Gen Z is headed for a career calamity

By Ed Zitron  July 17, 2023

While tackling grunt work and hoping to learn a job via osmosis isn’t a great way to start a career, corporate America has left young workers with few other options. Over the past several decades, many companies have gutted training programs, neglected mentorship, and taken no responsibility for fostering workers’ development. Now, with the advent of generative AI, organizations are starting to automate many “junior” tasks — stripping away their dubious last attempt to “teach” young employees. It’s no wonder that several surveys have found that members of Gen Z are particularly concerned about AI’s effect on their careers; in a recent survey by the job-posting site ZipRecruiter, 76% of Gen Zers indicated they were worried about losing their jobs to ChatGPT.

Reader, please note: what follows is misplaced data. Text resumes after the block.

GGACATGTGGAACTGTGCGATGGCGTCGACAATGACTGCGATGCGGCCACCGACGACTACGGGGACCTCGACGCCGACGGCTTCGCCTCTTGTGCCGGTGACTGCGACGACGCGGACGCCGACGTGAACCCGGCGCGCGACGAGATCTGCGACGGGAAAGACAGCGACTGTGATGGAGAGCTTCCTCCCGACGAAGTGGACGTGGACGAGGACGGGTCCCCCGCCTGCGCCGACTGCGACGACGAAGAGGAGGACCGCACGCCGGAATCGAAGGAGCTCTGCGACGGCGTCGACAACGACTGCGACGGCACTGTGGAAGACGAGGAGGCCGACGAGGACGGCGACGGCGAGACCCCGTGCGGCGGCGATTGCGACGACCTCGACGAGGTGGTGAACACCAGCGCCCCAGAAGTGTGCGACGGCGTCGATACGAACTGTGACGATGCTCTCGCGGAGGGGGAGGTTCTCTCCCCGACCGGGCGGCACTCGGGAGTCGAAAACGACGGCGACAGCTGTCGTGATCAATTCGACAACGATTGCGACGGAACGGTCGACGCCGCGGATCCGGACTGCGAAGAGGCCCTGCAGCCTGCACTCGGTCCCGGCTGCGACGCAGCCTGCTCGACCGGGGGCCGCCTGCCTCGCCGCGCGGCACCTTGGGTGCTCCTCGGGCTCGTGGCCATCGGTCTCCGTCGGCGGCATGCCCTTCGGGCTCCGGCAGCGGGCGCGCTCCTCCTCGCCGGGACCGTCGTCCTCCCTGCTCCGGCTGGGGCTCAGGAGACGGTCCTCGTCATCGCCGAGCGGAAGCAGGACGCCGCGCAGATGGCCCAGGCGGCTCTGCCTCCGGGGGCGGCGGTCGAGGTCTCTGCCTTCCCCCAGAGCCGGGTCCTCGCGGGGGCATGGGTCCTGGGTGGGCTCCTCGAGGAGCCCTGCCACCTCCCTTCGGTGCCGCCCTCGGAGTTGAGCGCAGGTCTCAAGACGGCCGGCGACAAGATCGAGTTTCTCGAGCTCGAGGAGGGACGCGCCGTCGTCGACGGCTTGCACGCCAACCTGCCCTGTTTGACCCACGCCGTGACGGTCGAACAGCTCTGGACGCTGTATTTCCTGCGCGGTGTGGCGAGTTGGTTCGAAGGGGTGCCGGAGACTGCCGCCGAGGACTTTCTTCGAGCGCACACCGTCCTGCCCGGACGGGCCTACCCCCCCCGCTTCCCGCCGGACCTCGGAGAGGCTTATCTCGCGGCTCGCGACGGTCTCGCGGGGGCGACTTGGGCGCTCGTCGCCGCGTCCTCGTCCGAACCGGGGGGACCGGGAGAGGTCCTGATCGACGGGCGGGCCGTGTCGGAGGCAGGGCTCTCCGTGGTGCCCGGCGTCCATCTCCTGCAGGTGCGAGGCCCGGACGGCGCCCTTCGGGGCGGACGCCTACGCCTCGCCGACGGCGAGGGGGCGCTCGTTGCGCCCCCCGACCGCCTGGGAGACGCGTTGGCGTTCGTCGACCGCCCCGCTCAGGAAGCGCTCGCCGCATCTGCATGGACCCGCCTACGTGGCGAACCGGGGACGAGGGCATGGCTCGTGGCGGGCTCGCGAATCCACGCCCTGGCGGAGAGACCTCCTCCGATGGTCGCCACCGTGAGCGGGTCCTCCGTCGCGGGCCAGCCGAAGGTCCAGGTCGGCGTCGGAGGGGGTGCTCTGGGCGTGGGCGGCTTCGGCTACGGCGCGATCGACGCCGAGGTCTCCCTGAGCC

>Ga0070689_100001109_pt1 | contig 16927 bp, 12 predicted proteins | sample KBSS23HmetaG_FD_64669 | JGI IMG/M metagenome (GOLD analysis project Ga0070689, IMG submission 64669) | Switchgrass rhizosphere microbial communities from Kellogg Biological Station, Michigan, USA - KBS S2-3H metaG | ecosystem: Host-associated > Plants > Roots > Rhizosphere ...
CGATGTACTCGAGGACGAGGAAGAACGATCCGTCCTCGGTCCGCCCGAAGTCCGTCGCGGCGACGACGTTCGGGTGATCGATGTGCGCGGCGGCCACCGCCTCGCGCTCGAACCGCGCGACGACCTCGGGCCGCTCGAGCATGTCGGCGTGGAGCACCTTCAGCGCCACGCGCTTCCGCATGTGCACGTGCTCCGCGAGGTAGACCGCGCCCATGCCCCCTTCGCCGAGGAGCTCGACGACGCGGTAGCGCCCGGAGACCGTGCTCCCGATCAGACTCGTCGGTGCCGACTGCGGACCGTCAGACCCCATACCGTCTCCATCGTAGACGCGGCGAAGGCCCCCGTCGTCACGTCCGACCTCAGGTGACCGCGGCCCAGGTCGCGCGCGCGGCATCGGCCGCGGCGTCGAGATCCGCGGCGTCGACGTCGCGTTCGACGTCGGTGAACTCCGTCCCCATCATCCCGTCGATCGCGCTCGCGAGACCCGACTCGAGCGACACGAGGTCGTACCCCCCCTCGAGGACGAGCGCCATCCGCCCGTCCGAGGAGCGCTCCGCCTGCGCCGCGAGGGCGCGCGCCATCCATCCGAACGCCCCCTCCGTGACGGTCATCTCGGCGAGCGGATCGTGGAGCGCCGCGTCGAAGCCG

America’s young workers are headed toward a career calamity. They may be more comfortable using ChatGPT and other AI technology than their older coworkers, but the managerial obsession with artificial intelligence threatens to undermine their ability to launch a career. Management spent decades disconnecting themselves from the younger workers who are the backbone of their businesses. And if these executives already won’t train their junior employees, it’s no surprise they’re ready to get rid of them altogether.

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